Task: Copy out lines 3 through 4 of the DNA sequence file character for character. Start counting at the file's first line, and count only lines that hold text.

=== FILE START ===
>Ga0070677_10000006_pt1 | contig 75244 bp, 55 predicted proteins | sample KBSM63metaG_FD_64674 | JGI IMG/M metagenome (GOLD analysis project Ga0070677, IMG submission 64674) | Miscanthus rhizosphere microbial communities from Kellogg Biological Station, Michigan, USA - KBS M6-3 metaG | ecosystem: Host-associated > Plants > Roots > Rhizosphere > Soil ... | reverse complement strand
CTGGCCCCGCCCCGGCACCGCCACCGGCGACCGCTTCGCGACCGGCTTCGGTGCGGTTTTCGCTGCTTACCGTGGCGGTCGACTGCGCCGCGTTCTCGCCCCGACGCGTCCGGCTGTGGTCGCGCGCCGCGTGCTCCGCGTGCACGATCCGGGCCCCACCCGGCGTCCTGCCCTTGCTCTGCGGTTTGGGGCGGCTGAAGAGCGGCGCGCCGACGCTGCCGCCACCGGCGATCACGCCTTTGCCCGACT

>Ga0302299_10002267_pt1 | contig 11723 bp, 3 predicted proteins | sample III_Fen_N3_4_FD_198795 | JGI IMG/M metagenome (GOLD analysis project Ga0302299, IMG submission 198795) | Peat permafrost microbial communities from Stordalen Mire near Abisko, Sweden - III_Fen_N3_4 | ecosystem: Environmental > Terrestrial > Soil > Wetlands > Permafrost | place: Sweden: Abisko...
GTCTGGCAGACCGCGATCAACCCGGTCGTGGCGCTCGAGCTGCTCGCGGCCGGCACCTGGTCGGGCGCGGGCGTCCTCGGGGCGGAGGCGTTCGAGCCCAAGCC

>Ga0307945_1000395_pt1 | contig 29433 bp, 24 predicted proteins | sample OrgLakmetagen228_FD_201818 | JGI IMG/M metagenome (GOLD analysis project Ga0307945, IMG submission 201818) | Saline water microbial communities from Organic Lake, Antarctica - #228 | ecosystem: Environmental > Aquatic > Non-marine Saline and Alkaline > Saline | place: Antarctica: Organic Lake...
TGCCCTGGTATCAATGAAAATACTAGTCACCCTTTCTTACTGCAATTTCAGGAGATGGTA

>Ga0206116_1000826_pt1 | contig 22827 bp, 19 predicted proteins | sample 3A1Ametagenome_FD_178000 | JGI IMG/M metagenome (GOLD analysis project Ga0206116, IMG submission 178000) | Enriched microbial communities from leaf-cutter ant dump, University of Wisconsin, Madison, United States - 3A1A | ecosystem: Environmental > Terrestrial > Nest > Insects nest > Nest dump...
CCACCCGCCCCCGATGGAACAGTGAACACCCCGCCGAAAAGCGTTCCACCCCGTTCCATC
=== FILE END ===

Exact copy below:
>Ga0302299_10002267_pt1 | contig 11723 bp, 3 predicted proteins | sample III_Fen_N3_4_FD_198795 | JGI IMG/M metagenome (GOLD analysis project Ga0302299, IMG submission 198795) | Peat permafrost microbial communities from Stordalen Mire near Abisko, Sweden - III_Fen_N3_4 | ecosystem: Environmental > Terrestrial > Soil > Wetlands > Permafrost | place: Sweden: Abisko...
GTCTGGCAGACCGCGATCAACCCGGTCGTGGCGCTCGAGCTGCTCGCGGCCGGCACCTGGTCGGGCGCGGGCGTCCTCGGGGCGGAGGCGTTCGAGCCCAAGCC